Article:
Security in the Nation's Capital and the Closure of Pennsylvania Avenue: An Assessment

Security in the Nation's Capital and the Closure of Pennsylvania Avenue: An Assessment

Security in the Nation's Capital and the Closure of Pennsylvania Avenue: An Assessment

Security in the Nation's Capital and the Closure of Pennsylvania Avenue: An Assessment

Synopsis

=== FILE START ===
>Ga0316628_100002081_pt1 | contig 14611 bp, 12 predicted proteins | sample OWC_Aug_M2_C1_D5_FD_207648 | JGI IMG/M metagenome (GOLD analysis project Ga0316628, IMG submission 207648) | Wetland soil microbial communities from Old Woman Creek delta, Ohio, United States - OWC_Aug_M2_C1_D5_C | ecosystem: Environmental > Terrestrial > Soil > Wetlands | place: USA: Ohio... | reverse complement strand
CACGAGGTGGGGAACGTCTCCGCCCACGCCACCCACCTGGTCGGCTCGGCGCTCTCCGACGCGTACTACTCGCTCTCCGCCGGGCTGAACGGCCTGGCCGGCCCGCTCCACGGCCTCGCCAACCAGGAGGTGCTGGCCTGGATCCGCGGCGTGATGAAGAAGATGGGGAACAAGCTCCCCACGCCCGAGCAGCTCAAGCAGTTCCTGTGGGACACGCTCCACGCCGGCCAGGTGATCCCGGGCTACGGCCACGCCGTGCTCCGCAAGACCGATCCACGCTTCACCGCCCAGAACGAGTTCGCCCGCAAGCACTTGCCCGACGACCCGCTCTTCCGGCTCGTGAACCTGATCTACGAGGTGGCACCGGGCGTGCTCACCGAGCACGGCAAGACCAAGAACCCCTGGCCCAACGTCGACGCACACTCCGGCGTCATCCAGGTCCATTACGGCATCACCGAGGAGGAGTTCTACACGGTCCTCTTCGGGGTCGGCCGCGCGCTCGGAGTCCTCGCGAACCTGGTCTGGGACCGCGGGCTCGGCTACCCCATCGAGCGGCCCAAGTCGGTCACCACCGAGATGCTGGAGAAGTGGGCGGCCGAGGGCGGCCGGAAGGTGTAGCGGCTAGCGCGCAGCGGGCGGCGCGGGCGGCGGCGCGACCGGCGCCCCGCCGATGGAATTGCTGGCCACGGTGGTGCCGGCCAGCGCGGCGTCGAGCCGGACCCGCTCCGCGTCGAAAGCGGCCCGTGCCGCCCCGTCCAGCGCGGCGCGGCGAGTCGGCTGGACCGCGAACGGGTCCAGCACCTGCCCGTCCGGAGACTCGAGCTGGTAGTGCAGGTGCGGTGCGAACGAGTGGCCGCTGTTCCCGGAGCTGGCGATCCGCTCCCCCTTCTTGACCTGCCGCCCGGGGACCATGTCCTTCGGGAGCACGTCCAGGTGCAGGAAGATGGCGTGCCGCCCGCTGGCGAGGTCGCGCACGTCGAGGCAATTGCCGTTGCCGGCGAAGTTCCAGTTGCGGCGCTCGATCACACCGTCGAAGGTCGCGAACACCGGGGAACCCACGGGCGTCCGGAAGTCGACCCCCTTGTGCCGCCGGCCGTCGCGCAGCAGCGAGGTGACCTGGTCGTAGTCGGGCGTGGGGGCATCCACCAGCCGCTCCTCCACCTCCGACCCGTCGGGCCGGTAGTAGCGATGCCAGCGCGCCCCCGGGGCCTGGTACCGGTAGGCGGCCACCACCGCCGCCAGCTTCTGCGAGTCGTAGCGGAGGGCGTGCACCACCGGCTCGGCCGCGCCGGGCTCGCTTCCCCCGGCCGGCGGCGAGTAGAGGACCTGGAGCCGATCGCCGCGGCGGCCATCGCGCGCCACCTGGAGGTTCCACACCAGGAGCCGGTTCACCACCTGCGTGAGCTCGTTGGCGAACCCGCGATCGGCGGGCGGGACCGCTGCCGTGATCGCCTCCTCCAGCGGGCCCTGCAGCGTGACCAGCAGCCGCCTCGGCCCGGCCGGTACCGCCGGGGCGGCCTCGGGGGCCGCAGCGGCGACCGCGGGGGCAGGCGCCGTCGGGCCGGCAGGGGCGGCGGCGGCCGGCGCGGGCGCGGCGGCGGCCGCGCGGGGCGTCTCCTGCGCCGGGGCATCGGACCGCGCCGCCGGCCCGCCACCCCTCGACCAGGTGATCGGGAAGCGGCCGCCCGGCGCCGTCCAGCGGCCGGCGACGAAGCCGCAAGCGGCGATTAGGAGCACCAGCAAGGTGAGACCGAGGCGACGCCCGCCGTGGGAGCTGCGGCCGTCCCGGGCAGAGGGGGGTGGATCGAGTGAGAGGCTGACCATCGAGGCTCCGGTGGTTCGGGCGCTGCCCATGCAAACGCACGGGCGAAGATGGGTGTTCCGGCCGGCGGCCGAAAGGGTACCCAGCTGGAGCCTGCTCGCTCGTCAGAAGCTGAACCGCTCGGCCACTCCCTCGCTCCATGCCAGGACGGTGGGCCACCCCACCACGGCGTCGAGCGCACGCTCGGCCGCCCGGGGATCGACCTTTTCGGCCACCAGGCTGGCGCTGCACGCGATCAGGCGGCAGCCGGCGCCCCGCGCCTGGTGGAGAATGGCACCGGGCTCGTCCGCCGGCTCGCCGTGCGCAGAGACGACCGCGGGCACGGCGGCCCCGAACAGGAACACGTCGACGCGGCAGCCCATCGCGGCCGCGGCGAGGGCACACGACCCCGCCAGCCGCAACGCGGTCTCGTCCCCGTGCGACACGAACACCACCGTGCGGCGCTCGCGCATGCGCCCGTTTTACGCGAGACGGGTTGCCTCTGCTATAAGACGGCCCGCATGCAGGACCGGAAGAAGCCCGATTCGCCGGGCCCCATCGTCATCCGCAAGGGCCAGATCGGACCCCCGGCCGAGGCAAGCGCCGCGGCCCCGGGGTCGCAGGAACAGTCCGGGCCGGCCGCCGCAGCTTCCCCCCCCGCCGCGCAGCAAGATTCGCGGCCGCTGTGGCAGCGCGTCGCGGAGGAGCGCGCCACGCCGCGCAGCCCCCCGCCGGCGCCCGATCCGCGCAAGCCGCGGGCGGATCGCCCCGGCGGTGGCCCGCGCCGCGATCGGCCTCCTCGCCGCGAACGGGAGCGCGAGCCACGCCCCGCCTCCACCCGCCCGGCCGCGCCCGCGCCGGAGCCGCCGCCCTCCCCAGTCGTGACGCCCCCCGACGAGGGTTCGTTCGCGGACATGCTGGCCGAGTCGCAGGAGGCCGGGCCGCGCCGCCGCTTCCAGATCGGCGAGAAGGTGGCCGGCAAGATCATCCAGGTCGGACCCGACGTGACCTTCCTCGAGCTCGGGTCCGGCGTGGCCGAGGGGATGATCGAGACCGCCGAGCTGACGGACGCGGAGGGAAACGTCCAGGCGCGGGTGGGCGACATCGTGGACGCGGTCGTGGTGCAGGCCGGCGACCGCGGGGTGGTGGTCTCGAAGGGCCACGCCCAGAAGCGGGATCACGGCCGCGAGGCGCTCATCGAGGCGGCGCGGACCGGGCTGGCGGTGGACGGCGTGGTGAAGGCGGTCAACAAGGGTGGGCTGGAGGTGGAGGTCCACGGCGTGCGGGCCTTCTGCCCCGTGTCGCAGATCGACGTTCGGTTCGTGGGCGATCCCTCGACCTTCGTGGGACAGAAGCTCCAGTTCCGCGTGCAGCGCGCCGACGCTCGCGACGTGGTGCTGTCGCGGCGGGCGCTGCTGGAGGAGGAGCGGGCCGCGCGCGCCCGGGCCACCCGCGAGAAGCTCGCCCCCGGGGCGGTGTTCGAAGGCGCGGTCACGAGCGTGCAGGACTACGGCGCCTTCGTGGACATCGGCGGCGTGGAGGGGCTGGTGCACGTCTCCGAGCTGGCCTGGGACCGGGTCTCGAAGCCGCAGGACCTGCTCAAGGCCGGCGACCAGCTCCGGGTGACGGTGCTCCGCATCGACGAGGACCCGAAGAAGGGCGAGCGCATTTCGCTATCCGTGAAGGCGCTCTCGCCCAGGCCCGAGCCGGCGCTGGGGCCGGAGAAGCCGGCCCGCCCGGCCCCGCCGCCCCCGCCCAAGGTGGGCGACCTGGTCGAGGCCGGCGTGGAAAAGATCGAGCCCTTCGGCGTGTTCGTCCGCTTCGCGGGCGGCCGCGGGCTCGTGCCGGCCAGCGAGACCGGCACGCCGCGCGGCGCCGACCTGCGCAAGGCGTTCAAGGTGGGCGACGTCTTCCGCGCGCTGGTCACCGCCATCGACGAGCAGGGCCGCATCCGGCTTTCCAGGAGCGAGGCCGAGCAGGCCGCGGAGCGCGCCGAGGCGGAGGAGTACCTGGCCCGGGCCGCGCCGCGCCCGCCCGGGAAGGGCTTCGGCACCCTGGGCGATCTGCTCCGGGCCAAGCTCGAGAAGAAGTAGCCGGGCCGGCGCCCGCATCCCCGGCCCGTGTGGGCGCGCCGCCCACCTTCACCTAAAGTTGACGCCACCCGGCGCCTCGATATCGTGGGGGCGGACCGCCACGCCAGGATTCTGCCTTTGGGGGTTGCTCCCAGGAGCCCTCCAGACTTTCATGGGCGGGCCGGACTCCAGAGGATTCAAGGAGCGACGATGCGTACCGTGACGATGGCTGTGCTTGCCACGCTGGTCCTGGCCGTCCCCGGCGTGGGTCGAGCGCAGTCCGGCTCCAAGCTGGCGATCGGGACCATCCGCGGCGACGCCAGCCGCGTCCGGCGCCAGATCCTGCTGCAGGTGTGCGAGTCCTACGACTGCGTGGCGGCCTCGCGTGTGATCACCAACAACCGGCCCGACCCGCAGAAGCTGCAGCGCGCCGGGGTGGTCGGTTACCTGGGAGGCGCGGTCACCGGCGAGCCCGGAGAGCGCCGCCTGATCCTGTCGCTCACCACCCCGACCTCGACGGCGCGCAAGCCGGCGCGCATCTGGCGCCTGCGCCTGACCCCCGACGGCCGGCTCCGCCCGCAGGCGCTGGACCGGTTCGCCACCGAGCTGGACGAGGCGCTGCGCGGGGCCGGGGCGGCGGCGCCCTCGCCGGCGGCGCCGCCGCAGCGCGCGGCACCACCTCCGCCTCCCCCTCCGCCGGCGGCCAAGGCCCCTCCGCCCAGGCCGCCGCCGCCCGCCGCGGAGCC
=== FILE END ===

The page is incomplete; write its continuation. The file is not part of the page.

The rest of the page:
Acts of terrorism are not a new threat to Washington, D.C. Over the past two centuries, there have been several organized terrorist attacks, as well as numerous assaults by unstable individuals acting alone, that have targeted the White House and U.S. Capitol building and the President or U.S. Congressmen within the city limits of the District of Columbia. Nevertheless, it was not until the 1980s that such incidents evoked heightened security around the White House, initiating a process of fortification that culminated with President Clinton's decision in April 1995 to close the section of Pennsylvania Avenue running in front of the executive mansion. While some have criticized the move as a knee-jerk reaction that symbolizes a bunker mentality at odds with the perceived strengths of American democracy and freedom, others have vigorously defended the action as a reasonable contingency in the face of a potentially serious and realistic threat. The book considers how Pennsylvania Avenue can be re-opened while still ensuring to the greatest extent possible the safety and security of the President of the United States.The research was conducted as part of a larger project aimed at reassessing and reconsidering the physical security measures that have been imposed on the District of Columbia in recent years.
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